A public attester, or fedatario público, is an individual that has been granted authority by the federal or state government to authenticate documents or acknowledge facts as true.
The law recognizes different types of public attesters. For example, Mexican judges are assisted by public attesters known as actuarios, which are judicial clerks with a law degree that carry out different activities on behalf of the judge (e.g., serve complaints or notifications; attach property) and acknowledge or testify that such activities were performed. Because these judicial clerks are recognized and authorized by the judicial system to act as public attesters, the acts that they certify will be deemed true, unless beat by a judicial challenge (difficult).
In this post we will address two types of public attesters that are required for day-to-day business in Mexico: notary publics (notario público) and public brokers (corredor público).
What is a notary public?
A notary public in Mexico, and other civil law jurisdictions, is a licensed attorney authorized by a state’s government to act as a public attester. A notary public authenticates documents, facts and, in most cases, validates that the content of the documents that they attest are according to the law.
The main purpose of a notary public is to supervise that the acts that they attest are legal and to prevent fraud.
Since notaries are licensed attorneys they may also provide legal advice to their clients. They may not, however, engage in litigation.
Notaries public are licensed at the state level and under state law. As such, their practice may vary amongst the Mexican states.
Examples when a notary is needed.
A notary public is a civil law and commercial law expert. Their typical functions entail civil law acts, such as purchase and sale of real estate, leases, powers of attorney, attestation of wills, forming civil entities such as partnerships (Sociedad Civil) and non-profit organizations (Asociación Civil), among other civil law acts. Notaries public are also commonly used to form business associations (Sociedad Anónima, Sociedad de Responsabilidad Limitada, etc.), and agrarian law entities (e.g., Sociedad de Producción Rural) although these may also be formed by a public broker, as we will discuss below.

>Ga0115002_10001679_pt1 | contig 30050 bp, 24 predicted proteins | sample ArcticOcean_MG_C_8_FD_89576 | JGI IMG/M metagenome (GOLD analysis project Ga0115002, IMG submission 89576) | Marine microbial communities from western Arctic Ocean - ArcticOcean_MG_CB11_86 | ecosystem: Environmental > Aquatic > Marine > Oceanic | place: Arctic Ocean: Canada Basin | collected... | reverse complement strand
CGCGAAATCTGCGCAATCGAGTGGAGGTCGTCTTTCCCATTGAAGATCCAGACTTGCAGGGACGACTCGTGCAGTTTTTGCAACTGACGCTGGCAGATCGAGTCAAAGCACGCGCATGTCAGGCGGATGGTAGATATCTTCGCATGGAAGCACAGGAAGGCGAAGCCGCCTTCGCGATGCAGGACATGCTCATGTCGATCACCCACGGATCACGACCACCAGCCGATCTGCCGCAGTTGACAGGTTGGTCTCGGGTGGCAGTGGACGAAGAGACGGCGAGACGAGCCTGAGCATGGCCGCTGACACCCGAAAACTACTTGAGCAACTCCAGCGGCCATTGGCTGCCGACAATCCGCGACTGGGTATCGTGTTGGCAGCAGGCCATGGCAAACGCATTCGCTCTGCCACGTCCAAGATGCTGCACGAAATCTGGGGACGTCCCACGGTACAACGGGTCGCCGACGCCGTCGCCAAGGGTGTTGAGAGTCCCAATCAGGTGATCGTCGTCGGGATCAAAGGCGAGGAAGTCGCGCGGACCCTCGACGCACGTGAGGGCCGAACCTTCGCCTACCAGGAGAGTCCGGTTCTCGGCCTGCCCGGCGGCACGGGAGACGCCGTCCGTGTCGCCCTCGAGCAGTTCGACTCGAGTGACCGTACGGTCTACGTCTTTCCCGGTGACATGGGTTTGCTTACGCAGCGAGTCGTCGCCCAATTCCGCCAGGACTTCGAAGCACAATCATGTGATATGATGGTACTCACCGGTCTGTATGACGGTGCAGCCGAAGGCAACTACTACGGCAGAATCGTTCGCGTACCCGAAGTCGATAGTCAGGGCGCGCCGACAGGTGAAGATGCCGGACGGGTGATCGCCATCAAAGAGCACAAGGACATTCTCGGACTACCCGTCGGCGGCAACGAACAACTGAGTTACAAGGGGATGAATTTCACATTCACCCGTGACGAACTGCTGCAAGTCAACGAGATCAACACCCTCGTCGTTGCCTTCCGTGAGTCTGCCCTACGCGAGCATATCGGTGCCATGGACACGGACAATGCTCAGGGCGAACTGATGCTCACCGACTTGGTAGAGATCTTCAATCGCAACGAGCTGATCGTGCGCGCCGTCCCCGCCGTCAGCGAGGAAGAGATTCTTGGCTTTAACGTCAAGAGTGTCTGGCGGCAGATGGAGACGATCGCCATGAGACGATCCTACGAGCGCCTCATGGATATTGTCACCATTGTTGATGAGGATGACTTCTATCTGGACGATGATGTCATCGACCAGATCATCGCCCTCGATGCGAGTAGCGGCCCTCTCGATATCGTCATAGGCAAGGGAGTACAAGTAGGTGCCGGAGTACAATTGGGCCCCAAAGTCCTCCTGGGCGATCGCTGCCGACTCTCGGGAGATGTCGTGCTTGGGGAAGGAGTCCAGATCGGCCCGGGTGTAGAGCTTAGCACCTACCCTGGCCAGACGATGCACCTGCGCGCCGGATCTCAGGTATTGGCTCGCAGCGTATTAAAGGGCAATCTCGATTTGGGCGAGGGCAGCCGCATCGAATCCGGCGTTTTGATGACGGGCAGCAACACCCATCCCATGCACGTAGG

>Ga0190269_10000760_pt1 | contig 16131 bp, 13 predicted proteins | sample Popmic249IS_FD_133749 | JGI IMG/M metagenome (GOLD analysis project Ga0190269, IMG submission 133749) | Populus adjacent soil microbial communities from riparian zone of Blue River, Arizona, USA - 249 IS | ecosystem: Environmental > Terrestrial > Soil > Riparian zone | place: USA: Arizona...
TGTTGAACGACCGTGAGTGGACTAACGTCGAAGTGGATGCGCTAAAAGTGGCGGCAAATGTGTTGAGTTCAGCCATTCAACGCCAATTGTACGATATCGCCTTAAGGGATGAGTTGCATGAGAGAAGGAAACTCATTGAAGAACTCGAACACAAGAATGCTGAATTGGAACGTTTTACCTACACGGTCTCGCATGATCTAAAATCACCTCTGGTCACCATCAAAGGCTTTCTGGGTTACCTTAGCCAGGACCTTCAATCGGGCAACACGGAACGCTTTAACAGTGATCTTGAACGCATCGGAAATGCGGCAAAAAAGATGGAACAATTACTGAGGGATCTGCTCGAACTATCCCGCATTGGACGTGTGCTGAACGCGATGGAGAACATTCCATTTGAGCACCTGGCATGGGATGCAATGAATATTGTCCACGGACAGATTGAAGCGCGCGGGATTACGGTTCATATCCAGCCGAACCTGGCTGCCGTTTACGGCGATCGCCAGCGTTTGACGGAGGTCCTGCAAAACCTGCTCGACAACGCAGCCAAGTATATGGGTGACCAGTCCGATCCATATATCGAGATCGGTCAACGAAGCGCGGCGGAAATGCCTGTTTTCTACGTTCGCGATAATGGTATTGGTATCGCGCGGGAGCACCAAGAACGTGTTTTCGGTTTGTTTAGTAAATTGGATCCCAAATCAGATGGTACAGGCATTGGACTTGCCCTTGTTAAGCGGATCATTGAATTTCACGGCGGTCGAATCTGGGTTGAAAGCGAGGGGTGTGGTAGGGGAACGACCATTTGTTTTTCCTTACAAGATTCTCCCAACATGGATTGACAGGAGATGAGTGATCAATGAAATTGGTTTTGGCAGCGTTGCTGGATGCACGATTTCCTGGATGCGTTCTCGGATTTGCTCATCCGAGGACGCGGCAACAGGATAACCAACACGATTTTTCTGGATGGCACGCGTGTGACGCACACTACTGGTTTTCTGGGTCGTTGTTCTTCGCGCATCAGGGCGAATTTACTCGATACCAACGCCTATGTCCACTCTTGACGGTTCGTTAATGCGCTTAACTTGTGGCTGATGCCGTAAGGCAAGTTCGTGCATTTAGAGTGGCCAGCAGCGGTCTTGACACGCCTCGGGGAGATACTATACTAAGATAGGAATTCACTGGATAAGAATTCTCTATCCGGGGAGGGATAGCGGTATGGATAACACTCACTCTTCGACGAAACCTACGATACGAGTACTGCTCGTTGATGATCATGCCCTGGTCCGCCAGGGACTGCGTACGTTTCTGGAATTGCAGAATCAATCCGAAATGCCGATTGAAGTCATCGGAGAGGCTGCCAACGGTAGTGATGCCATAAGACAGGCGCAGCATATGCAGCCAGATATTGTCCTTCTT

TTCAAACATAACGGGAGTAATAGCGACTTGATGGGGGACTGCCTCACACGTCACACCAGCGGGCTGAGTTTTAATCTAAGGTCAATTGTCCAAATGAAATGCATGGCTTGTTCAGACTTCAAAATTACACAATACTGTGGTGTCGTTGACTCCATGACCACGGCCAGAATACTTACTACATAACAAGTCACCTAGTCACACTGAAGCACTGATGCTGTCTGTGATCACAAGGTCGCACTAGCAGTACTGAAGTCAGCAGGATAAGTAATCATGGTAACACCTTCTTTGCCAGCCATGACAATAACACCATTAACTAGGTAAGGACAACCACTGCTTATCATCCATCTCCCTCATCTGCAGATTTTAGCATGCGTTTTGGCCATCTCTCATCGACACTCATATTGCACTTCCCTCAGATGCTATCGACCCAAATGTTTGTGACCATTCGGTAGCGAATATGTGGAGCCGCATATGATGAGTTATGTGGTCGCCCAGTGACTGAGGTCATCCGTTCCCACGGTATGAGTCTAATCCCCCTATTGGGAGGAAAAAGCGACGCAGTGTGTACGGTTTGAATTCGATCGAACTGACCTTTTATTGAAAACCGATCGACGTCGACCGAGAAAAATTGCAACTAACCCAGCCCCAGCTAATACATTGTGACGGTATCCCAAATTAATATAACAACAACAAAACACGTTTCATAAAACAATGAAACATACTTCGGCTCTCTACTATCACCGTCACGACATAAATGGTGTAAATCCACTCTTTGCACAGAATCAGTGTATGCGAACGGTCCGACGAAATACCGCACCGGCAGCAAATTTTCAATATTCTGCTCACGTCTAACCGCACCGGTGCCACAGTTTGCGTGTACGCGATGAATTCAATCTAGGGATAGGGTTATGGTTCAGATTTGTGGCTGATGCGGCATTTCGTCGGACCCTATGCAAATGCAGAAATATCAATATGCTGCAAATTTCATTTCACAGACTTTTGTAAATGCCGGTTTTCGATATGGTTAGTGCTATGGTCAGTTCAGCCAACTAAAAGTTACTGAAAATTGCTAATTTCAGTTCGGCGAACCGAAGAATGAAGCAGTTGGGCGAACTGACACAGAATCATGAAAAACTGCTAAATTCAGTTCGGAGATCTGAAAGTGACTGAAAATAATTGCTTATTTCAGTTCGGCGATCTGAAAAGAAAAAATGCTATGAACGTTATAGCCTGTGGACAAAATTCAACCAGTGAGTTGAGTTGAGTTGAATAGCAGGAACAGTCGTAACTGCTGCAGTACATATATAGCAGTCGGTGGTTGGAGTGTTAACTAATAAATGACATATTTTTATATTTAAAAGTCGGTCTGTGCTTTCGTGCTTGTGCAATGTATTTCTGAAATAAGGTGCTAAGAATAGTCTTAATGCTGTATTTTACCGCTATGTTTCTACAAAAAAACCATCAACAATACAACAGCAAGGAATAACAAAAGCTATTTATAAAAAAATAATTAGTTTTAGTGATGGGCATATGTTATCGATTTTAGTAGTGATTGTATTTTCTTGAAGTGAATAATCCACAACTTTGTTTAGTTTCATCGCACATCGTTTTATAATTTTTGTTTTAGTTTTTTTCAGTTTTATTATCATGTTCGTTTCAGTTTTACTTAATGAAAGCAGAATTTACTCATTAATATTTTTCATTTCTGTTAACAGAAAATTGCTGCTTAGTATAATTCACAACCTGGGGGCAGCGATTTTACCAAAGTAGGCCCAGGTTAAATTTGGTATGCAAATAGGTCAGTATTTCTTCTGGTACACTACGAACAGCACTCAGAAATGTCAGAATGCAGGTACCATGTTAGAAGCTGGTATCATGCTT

What is a public broker?
A public broker is also a licensed attorney that has been granted an authorization by the federal government to act as a public attester for commercial matters. It is different from the notary public in that it is regulated by federal law, meaning that their practice will not vary amongst the states (although their attestation capacities will be limited to the state wherein they are authorized to practice), and that their practice area is commercial law.
Because public brokers are licensed attorneys, they will also be able to render legal advise to clients. They are also capable of forming business associations or agrarian law entities and formalizing powers of attorney in limited circumstances (e.g., when the power of attorney is granted to an individual in her capacity as an officer of a business association (representación orgánica)). Activities that set them apart from the notary public are doing appraisals of tangible and intangible property, and acting as an arbitrator or mediator in business disputes.
Difference between a notary public and public broker.
So far we have seen that they are both lawyers and public attesters. A notary is licensed by the state government while the public broker is licensed by the federal government.
Their main difference is that a notary public, or notario público, is an expert in civil law matters and a public broker, or corredor público, is an expert in commercial law matters. What does this actually mean? It means they will do different things while some of their functions overlap. We may easily set them apart by looking into what each one of them does, as pointed in the following illustration.
How do I know whether to use a notario público or a corredor público?
Although a notary public will be able to do many of the undertakings a public broker does, one should look into the specialty of the public attester, just as you would when hiring a lawyer. Both the notary and the broker can do trusts but you will be better off with the one that has more experience in trusts.
In practice, a person would normally hire an attorney and then the attorney will chose who to work with, depending on the matter, or else advice whether a public attester is needed in the first place, since not all transactions need to be supervised or authenticated by a public attester.
Because this topic could be very broad, feel free to post your comments or send us an email if you need further information.